RIA firms are getting bigger -- and smarter.
The median firm in Schwab Advisor Services' annual RIA Benchmarking Study expanded AUM by an annualized 12.8% between 2009 and 2013 -- "with 50% of that growth coming from organic acquisitions and new assets of existing clients," says Jonathan Beatty, senior vice president, sales and relationship marketing at Schwab Advisor Services.
The study also found that the median firm grew revenues even faster, with annualized 13.6% growth over the same time.
"Skeptics would say it's just market growth," Beatty adds -- but while the booming equities market played a role, the Schwab study also found an emphasis on strategic management practices and a focus on growth and staff retention, he says.
FOCUS ON GROWTH
Growth continues to be a main focus for RIAs, with 36% of firms doubling both AUM and revenue since 2009. These firms are expected to grow at this pace over the next five years, according to Schwab.
"RIAs are now building enterprises with sustainable growth," Beatty says.
The study, which uses responses from more than1,100 firms, identified a number of ways that RIA firms are improving their strategic management.
On one critical front, succession planning, it found that 49% of RIA firms had a formal plan in place in 2013 -- up from 44% the previous year. And 61% of firms executed a strategic plan last year, compared with 52% of firms in 2012.
Many owners of larger RIA firms are also hiring professional management to run the day-to-day operations of the firm. According to the study, 47% of firms with over $1 billion in AUM have a chief operating officer.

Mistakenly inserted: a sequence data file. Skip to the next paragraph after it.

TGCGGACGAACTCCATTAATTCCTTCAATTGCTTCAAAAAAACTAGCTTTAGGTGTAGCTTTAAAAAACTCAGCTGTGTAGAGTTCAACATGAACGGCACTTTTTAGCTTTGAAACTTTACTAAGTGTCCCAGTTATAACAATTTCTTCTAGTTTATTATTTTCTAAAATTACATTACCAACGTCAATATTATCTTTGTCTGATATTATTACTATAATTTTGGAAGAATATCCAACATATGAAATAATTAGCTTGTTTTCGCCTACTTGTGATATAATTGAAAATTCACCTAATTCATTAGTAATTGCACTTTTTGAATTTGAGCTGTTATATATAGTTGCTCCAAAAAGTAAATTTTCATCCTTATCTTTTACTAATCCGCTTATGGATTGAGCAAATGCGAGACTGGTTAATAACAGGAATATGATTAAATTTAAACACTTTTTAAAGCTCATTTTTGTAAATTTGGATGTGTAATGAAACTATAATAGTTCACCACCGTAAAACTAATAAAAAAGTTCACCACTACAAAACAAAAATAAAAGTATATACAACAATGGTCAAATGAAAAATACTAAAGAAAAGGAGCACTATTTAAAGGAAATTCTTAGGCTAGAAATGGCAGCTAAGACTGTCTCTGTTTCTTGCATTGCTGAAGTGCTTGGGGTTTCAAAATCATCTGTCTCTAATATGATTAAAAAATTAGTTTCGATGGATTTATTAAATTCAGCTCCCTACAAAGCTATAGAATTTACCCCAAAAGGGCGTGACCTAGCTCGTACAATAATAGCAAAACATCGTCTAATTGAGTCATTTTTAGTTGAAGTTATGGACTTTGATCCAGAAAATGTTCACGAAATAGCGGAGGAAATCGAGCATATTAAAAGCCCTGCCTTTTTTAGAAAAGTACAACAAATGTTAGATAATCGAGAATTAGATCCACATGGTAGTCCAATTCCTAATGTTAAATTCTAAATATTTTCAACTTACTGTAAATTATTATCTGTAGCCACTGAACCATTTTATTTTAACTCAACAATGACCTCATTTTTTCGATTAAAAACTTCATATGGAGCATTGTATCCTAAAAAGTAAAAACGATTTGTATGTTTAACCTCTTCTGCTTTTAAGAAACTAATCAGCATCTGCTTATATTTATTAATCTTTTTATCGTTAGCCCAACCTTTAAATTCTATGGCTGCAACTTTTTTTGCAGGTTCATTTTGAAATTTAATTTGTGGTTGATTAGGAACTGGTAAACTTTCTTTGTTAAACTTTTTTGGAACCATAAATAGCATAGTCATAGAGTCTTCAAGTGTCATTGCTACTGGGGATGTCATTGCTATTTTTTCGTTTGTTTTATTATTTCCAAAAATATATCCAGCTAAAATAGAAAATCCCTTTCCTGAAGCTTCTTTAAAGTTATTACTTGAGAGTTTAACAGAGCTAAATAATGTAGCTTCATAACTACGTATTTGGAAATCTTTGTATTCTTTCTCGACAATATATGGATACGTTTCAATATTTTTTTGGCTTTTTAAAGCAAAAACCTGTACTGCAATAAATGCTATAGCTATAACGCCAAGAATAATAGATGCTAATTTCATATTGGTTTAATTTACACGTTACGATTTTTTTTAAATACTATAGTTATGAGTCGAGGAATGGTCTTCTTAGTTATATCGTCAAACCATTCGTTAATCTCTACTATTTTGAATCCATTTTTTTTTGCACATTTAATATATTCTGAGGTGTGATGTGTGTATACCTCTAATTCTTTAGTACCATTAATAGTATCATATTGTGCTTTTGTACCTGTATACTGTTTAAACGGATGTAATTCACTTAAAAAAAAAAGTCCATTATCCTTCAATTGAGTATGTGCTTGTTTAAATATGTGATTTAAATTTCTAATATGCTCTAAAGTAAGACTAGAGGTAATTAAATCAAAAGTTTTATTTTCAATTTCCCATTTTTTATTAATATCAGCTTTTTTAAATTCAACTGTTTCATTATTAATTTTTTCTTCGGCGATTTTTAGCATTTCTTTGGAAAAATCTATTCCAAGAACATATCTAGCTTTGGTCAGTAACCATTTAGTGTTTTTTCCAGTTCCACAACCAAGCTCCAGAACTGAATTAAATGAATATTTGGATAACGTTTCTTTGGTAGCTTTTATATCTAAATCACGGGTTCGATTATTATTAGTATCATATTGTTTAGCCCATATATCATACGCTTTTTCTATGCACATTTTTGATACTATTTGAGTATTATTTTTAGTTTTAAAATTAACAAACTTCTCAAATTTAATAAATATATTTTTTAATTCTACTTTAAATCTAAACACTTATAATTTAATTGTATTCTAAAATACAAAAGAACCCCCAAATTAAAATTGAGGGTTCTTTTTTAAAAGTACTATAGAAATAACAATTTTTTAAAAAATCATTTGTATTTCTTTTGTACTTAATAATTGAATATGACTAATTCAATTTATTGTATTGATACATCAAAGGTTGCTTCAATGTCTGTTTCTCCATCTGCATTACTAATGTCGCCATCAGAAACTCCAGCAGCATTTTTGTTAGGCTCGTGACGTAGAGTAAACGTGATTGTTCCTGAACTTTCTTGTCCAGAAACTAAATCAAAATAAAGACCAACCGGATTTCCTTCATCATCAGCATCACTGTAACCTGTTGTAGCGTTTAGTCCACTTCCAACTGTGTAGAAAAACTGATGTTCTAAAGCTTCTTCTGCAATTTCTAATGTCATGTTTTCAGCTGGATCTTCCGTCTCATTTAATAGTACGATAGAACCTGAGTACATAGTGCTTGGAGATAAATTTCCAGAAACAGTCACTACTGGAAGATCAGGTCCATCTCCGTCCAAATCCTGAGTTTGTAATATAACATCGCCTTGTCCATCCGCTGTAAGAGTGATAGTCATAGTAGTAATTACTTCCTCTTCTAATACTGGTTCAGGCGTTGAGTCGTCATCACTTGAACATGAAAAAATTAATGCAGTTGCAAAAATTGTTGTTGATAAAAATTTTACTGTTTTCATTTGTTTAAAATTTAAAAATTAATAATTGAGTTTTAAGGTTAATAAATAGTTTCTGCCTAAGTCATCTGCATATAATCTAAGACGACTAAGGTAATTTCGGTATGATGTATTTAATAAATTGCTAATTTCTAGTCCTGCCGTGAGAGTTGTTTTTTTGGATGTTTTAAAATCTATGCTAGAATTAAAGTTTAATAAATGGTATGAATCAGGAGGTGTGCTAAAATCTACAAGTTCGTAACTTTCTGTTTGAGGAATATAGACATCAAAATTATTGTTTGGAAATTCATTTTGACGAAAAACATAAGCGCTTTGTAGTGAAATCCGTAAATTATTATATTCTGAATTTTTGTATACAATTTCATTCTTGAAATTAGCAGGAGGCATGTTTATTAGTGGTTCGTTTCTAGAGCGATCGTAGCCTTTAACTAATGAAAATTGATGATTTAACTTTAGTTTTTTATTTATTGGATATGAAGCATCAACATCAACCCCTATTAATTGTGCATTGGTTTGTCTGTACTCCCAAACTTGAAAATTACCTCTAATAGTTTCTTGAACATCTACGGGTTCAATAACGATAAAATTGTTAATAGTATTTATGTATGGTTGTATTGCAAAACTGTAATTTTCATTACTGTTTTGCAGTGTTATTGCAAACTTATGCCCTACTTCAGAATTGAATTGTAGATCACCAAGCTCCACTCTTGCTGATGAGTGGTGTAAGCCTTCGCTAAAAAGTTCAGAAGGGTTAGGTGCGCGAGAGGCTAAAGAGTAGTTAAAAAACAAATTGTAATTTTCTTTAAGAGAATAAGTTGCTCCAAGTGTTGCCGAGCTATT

REFERRALS & STAFFING
The most popular growth strategy, cited by 80% of RIA firms in the study, is using referrals -- with 41% of firms relying on client referrals and 39% turning to business referrals.
"All of these strategies show a desire to create an enduring enterprise," says Beatty.
One growth challenge noted by the study: "fierce competition" for talent. Half of new RIA firm hires during the 2009-2013 study period came from other RIA firms, the Schwab report found.
In response, firms are working to boost retention and create long-term opportunities for their employees, according to Schwab. The largest firms, with more than $1 billion in assets, have more than twice as many professional staff with equity than smaller firms (those with $250 million to $500 million).
Other advisors are expanding their firms by tapping other professionals. For instance, 70% of firms managing $1 billion in assets have at least one CPA among their staff, and more than half have a lawyer on the team.
"Most large firms now employ CPAs and JDs and part of the staff," says Beatty. "These decisions are putting them on the path toward becoming enduring businesses built to serve investors now and into the future."
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